After many years of carving out a space in the hardcore mil-sim shooter genre on PC, Insurgency Sandstorm has found its way into the hands of console gamers. The development team at New World Interactive has done a great job at porting their team-based shooter to PlayStation and Xbox.
Insurgency Sandstorm is nothing short of a heart-racing experience—digital adrenaline. It is a game you have to try if you’re looking for a more hardcore FPS experience that was previously locked to the PC platform, even if there are a few misfires along the way.
Forget everything Call of Duty and Battlefield have ever taught you about playing shooters; Insurgency is about careful tactics, positioning, and taking cover over anything else. In this game, two or three bullets are enough to take you down, meaning that being a lone wolf and attempting to Rambo your way through a squad of enemies is going to end very poorly. Teamwork is the name of the game here. Whether it is making call-outs for enemy positions or stating that you are clearing a room so a friendly doesn’t accidentally shoot you, communication will get you farther in Insurgency than your AKM could on its own.
Gunplay in Insurgency is tricky but adds to the realistic feeling of the game. Recoil and bullet spread is inconsistent, and keeping your rifle on the full auto mode is a sure-fire way to whiff every shot in the heat of a gunfight. If you have ever been downrange, this game will feel like you’re right back in there. Guns have a satisfying weight, thanks to some high-quality sound design and animations that prioritize realism over the typical action movie characterization of weapons that games usually do. As a matter of fact, gunshots are quite a scary sound in this game; they’re punchy enough to make you flinch in real life.
Insurgency Sandstorm features four core PvP game types, each one being 10 vs.10. Push, a game mode featuring one objective at a time where attackers must take the objective as it advances throughout the map while defenders push them back. Firefight is the higher stakes domination-style game mode featuring three objectives, one for each team and a neutral one, respawns only occurring upon capturing an objective. Frontline is a wave-based PvP mode where the goal is to reach the enemy weapon cache and destroy it to move the line forward. Lastly, there is a proper domination mode featuring three flags without the respawn limitations of Firefight.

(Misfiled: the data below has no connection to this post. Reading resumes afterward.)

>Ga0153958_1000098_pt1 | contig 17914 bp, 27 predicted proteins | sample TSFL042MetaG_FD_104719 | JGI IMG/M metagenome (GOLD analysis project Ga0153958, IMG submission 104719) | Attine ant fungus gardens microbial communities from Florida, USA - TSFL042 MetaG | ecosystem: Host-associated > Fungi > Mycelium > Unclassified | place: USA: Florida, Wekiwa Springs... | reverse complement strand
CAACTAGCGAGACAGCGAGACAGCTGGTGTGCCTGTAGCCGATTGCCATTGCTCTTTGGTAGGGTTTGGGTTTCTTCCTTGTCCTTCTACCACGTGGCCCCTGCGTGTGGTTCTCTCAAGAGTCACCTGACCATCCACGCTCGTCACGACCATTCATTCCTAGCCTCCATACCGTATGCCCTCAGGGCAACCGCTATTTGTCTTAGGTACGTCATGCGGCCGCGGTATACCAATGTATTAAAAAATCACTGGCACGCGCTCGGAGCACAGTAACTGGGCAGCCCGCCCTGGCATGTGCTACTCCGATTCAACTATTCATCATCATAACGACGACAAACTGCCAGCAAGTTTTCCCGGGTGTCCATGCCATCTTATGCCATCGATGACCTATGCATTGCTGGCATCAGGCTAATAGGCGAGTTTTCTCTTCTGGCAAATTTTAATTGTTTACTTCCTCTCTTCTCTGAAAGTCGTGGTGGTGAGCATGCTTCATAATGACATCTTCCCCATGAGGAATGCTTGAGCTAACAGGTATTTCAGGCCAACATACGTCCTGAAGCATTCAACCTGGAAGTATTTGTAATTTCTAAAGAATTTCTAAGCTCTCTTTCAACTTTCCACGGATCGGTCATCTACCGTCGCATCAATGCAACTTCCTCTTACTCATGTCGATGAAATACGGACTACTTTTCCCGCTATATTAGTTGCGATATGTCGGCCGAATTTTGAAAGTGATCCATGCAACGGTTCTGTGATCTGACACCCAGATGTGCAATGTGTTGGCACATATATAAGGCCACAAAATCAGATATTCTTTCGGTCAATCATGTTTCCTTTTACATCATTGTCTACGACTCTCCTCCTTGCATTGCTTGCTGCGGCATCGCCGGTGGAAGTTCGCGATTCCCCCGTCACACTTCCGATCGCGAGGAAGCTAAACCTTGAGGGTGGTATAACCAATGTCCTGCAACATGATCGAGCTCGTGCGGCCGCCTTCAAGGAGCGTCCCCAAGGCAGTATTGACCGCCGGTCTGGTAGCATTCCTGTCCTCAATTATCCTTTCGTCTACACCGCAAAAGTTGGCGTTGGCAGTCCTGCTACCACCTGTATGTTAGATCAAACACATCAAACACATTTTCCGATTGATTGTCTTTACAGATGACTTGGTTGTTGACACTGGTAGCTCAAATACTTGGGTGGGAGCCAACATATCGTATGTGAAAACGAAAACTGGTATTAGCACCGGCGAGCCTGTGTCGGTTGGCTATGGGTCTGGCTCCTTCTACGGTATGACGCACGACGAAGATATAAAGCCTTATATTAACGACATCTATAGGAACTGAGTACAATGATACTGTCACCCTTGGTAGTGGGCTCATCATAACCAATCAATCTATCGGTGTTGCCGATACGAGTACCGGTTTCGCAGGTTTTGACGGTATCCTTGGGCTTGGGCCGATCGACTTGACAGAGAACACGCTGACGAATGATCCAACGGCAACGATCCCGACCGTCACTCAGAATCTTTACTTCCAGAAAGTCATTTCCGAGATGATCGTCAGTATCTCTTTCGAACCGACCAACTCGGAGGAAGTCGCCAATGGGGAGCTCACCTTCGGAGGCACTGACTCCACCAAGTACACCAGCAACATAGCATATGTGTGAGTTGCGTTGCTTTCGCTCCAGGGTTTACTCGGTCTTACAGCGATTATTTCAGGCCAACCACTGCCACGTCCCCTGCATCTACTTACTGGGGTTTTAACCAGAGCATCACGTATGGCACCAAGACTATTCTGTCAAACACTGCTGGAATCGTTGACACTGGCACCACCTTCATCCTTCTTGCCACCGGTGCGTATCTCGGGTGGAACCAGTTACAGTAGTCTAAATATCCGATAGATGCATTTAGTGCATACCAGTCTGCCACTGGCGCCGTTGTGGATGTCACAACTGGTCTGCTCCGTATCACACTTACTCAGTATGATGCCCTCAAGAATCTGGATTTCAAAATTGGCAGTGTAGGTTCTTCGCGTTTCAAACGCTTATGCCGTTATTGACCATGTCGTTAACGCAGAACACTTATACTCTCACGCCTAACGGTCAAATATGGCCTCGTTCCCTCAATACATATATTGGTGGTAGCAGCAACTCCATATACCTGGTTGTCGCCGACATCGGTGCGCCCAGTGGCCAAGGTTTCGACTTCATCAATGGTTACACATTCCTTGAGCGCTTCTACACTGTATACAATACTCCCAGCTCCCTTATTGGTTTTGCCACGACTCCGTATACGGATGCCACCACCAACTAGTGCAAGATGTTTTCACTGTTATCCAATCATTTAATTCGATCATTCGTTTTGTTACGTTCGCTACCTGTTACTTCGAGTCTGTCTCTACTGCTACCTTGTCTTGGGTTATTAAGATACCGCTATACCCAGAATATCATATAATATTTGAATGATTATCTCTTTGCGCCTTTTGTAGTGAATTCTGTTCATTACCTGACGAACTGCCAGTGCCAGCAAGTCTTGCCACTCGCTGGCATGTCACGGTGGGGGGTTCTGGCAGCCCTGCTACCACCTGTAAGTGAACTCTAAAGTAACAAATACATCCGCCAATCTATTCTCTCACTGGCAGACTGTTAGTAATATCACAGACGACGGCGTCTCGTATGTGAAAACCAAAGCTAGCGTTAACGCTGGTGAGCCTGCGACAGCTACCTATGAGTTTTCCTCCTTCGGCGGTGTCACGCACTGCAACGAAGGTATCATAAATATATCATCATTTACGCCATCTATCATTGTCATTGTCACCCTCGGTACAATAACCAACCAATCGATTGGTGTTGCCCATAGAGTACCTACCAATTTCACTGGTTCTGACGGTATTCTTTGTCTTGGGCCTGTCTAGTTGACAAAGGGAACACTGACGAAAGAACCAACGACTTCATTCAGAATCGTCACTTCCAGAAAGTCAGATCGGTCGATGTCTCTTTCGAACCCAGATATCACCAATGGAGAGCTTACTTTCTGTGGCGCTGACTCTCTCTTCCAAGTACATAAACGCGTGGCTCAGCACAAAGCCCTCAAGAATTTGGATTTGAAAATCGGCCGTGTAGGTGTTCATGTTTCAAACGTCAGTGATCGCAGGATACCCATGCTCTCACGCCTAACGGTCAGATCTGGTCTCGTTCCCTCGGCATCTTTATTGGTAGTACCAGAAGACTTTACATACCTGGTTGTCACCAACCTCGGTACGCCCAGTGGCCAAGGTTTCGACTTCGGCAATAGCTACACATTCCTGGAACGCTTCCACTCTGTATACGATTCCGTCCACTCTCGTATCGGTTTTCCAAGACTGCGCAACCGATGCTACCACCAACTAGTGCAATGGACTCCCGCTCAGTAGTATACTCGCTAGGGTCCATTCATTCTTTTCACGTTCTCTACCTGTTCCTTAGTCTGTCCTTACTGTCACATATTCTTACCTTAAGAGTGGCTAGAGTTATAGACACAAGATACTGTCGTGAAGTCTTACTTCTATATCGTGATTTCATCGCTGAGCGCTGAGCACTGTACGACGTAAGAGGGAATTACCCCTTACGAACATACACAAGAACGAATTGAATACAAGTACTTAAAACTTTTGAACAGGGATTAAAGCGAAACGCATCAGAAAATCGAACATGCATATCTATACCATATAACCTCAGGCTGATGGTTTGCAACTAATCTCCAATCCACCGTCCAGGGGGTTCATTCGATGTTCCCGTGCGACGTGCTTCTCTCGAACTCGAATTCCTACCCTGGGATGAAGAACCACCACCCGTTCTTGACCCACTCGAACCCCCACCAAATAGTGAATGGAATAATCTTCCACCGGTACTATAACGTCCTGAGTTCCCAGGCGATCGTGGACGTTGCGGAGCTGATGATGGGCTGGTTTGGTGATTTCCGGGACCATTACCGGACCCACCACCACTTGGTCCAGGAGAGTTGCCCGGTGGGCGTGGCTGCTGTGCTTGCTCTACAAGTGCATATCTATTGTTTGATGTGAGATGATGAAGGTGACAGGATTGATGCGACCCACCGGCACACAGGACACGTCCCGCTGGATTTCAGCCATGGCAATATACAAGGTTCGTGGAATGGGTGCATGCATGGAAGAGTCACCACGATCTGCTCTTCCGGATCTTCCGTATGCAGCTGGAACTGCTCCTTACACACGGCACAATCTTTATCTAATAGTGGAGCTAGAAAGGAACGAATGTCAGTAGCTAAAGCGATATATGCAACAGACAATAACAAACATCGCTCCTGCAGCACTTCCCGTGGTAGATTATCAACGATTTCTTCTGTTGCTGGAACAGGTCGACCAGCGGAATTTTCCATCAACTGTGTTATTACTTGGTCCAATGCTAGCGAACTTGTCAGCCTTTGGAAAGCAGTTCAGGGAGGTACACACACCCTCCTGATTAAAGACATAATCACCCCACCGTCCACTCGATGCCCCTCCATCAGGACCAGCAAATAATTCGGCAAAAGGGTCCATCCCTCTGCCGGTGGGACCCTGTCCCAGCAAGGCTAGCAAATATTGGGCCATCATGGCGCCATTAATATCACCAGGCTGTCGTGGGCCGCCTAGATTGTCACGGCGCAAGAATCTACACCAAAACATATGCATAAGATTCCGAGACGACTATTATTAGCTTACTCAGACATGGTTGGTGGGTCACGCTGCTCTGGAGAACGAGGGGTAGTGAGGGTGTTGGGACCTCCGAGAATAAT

Each mode is fun and adequately balanced, but you’ll find the most fun to be had in Push and Domination unless you do have a coordinated team that communicates and plays together in Firefight and Frontline.
I find that Insurgency lacks some more casual game modes. I get it, you want to make a purpose-built game for hardcore gamers, but a friendly casual game mode where I can just refine my shooting skills with constant gunfighting would be a big help. It’s tough when all the time is go time. A co-op mode is present, but I found it quite boring, and the enemy AI isn’t very intelligent. There is still a long way to go before New World Interactive gets this game to Arma 3 levels of co-op goodness.
The nature of Insurgency also means that specific tactics like corner camping will inherently be a powerful strategy with the maps doing very little to address concerns regarding this style of play. And obnoxiously, yet unsurprisingly enough, a sniper perched in a decent position will almost always dominate the battlefield thanks to the insanely good sightlines in this game and the fact that trying to shoot a sniper from long range with anything but another sniper rifle is practically impossible.
I spent more time making a soldier that I found unique and cool looking than I care to admit. While practically no one will ever take note of what I look like in the heat of a battle, it was fun to charge out onto the battlefield after making a soldier that I custom built.
Adding to the hardcore nature of Insurgency, aim assist is off in the console version of Sandstorm. There is a function that slows down your aim when crossing a target, but it isn’t as immediately helpful as a full-on aim assist, and in some instances, it will throw off your aim entirely. For being a hardcore mil-sim, a lack of aim assist is acceptable; it just means you will have to be careful about where you point your gun, and it creates a higher skill ceiling for the competitive players.
And if you have a good pair of headphones, Insurgency Sandstorm is an absolute treat for the ears. I touched upon the gun sounds earlier. While guns sound great, New World Interactive has implemented an excellent 3D audio solution to Sandstorm similar to other tactical FPS games like CSGO and Valorant. It isn’t as robust as, say, Tarkov’s audio system, where you can hear someone crunching glass from a mile away, but it is very precise and does a great job at allowing me to get a mental picture of where the enemy is in relation to my location.
Overall, if you know what you’re getting into with Insurgency Sandstorm, I am confident it will be an enjoyable game. It is a competent and decently fleshed-out mil-sim shooter that is rarely found outside of the PC space. Otherwise, you might just end up playing in silence, get sniped a few times from an unseen enemy, and decide to spend your time elsewhere as the game doesn’t do much in terms of catering to solo players thanks to its hardcore nature.
Insurgency Sandstorm – Review
We tell you, it’s a good game! It’s not average! It might have some problems here and there, but you have to admit it is a “Good” game.
Great PC to console conversion
Excellent sound design
Realistic, detailed, and immersive gameplay
Solid team-based game modes
Not much to do outside of the four PvP game modes
Co-op is boring
The hardcore nature makes it difficult for solo players